In traditional Aboriginal education, all one’s perspectives and experiences, especially those in the spiritual and emotional dimensions, are an integral part of learning. This is known as the holistic approach to learning.
Kiuna respects this principle and makes sure students benefit from a certain level of autonomy through collaborative learning in an environment that is open to the real world and where their learning is reinvested in the community. Here are a few examples.
2019-2020 Annual Report
Our Heads in the Sky
As part of the English Literature and English as a Second Language courses, the students published a book of creative writing entitled Our Heads in the Sky in the winter of 2019. They had to submit a text about dreams or nightmares, in a literary genre of their choice.
Once published, the students shared their writing project with students from Dawson College’s Journeys Program for Indigenous students.
Bianca Gill Guilbeault and Océanne Dionne-Prescott designed the book cover. Shawerim Coocoo Weizineau, Kayla Vollant, Jonah Néwashish, Sigwanis Lachapelle, Bianca Gill Guilbeault, Océanne Dionne-Prescott, Kassandra Lachapelle, Jasmine Mesténapéo, Manisishish Andrew, Kicik Ottawa, Laura Fontaine, Makue Vollant, Raphaëlle Mestenapeo-Kaltush, Jusi Ainalik-Coulombe, Joshwa Bossum, Fanny Niquay, Keziah Etienne, Gabriel Petiquay, Sue Vollant-Fontaine, Joey Labbé, Jérémy Gill-Verreault, Tiffany Guanish, Tewashón:take White all contributed to the publication.
The album Le Saint-Laurent chanté
With the help of songwriter Jonathan Harnois, the students wrote the lyrics to the song Mémoire, recorded by Elisapie. It is one of ten songs written by Quebec’s youth and recorded by artists on the album “Le Saint-Laurent chanté.” This initiative by the Fondation Cowboys Fringants in collaboration with the David Suzuki Foundation allowed young people to express the relationship they hold with the St-Lawrence River. All the proceeds from the album will go to the Group for Research and Education on Marine Mammals (GREMM) for their Adopt a Beluga campaign.
Nos forets chantées
A group of students from the college known as “Le collectif de Kiuna” is proud to have contributed to making the album Nos forêts chantées with Loco Locass and Jonathan Harnois.
Chanson “Nutshimit” (in the woods)
A project initiated by the Fondation Cowboys Fringants
Voices of First Nations Young Adults
Coming together; one mind
In winter 2017, as part of their English literature or ESL courses, Kiuna students published a book of creative writing entitled Coming Together; one mind.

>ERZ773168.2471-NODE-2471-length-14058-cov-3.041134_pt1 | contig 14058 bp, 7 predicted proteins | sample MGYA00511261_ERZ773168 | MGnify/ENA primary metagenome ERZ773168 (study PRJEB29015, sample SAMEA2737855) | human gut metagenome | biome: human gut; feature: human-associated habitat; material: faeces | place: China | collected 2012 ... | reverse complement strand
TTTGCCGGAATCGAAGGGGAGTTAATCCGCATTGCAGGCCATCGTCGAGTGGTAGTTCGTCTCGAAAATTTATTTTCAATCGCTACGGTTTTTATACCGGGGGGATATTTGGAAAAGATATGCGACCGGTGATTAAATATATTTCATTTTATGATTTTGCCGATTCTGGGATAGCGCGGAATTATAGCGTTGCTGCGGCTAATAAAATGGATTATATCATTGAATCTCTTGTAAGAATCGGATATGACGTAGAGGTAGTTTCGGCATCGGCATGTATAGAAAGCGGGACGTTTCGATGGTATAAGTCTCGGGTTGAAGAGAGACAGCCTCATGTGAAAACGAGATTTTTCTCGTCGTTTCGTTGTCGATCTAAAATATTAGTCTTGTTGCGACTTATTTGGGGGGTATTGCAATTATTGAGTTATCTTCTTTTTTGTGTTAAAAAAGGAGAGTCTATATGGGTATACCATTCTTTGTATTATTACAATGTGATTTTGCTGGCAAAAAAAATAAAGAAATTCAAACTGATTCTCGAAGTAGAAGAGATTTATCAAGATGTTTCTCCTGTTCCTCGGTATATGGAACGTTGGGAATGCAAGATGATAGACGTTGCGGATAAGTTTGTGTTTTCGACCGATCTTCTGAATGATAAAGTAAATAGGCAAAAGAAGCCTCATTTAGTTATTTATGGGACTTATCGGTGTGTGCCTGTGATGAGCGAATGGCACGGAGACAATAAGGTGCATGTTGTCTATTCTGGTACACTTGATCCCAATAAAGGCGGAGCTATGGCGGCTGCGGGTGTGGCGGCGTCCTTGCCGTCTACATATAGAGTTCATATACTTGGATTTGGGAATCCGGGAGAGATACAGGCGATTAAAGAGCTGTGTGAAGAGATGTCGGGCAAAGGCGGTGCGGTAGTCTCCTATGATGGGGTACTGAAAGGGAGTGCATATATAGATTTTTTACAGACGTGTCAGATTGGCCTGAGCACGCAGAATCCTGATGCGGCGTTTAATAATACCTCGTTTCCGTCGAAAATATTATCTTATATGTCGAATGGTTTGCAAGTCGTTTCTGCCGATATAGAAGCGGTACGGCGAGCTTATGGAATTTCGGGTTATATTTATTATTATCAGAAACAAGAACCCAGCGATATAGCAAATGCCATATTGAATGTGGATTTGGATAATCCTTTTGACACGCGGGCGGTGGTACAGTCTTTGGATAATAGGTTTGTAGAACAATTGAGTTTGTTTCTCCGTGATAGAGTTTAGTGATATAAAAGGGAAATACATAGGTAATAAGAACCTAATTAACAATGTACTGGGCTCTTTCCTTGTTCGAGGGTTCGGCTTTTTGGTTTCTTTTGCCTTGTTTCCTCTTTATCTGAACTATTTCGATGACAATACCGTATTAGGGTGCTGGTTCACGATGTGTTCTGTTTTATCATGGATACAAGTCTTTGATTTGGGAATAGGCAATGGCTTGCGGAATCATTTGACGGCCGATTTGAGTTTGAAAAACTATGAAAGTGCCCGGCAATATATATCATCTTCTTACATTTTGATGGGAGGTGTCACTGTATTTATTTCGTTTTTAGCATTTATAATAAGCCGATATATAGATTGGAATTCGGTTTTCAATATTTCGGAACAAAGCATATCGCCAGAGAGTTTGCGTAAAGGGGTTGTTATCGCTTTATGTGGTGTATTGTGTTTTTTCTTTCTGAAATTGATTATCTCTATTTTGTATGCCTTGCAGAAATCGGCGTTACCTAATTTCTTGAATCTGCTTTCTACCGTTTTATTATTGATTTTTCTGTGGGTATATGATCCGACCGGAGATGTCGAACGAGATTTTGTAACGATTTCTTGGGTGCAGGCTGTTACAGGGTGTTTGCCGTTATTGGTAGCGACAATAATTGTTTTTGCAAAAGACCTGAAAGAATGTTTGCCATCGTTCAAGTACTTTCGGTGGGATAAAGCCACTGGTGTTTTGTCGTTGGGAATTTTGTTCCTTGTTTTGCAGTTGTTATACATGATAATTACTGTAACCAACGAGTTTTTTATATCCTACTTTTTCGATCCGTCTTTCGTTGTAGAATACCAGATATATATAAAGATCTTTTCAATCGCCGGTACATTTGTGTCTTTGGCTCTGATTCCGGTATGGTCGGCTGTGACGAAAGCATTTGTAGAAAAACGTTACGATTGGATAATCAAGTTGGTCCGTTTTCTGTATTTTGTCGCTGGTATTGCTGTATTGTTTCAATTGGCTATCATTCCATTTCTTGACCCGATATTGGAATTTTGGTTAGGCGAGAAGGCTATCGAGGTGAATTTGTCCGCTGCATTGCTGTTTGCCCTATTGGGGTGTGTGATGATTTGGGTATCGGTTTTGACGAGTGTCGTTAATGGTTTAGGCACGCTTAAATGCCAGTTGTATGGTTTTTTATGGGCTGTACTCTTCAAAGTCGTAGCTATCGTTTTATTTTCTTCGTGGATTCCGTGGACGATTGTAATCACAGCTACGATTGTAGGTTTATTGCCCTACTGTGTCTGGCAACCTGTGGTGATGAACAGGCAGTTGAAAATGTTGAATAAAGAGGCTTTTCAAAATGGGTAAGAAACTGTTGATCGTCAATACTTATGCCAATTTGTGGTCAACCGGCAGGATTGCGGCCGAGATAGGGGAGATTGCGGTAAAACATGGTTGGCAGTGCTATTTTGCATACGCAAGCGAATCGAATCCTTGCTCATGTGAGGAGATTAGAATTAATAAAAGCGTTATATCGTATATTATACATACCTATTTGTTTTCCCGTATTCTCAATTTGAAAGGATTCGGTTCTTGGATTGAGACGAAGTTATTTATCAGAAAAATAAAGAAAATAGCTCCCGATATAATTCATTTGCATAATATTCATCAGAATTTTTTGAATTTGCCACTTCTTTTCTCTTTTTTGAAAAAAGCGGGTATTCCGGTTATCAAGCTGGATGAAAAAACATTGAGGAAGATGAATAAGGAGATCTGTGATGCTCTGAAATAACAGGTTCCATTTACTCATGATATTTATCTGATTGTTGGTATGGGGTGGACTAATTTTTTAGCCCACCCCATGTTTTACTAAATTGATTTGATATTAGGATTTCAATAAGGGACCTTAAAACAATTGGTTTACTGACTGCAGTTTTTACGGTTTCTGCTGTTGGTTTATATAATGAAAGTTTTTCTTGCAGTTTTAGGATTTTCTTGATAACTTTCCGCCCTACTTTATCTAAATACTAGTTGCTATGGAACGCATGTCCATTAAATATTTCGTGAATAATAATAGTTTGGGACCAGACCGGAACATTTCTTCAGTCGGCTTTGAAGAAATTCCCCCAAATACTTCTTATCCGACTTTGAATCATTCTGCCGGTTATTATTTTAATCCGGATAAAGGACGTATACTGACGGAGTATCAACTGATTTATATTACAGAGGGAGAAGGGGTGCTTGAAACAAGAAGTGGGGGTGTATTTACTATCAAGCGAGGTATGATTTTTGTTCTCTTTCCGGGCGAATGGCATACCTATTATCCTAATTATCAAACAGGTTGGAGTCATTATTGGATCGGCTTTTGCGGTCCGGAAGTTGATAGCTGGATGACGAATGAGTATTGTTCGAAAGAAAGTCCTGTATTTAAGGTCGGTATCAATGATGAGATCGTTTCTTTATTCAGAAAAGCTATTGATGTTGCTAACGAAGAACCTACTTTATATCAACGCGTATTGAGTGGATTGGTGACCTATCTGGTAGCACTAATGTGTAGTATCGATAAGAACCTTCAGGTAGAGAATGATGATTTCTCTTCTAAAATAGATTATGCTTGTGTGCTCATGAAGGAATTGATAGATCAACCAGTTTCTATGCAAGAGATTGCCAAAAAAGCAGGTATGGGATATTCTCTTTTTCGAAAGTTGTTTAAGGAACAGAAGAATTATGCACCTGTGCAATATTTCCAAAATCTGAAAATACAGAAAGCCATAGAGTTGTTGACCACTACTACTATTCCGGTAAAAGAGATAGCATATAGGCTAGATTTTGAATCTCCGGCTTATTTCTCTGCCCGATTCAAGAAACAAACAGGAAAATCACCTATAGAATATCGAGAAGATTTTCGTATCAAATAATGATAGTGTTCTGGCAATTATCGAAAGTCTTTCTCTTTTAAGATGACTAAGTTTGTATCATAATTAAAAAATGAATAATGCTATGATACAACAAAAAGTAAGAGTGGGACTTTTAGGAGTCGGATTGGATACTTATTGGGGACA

Students were responsible for preparing a single page of creative writing based on the themes of resistance and revitalization. Students were encouraged to think about these themes in relation to their own identity, forms of resistance or revitalization they have witnessed in their community, at school, or at home, as well as in their daily lives or the lives of others. Selective use of their respective native languages was used in some texts.
Once the book was published, students shared their creative writing with audiences at Dawson College’s Indigenous Days and The Power of Indigenous Arts: Resistance and Revitalization conference organized by McGill’s Indigenous Student Alliance.
The spectacular cover art of the book was created by Jemmy Echaquan-Dubé. The students who contributed to the publication: Danika St-Laurent-Maheux, Shenna Labbé-Grégoire, Allan Kistabish, Daren Germain, Arennenha:Wi Troy Diabo, Marie-Alex Charland, Emily Doucet, Marilou McKenzie Fontaine, Tewashontake White, Iehente Cole-Gabriel, Shawerim Coocoo Weizineau, Thayra Penosway, Kate LeBlanc, Stacy Matte, Marie-Christine Petiquay and Arennenha:we Taryn Diabo.
Our Home on Native Land
Within the context of Professor Jennifer Savard’s English literature and English as a Second Language courses, students were asked to submit a creative writing piece, in any literary genre, as part of a class publication. The theme for the publication was land, nature, and the environment. Students read and discussed work by Indigenous authors about these themes. Through class discussion, students began to see that the theme was quite vast and could span from connections to the land and the teachings, to environmental concerns, to animal rights and even to the body as land and self-discovery. Students were encouraged to think about this theme in relation to their own identity, knowledge systems, and/or concerns for the land in their communities, at school or at home.
Once the book was published, students shared their creative pieces with audiences at Dawson College’s Indigenous Days and a conference organized by McGill’s Indigenous Student Alliance.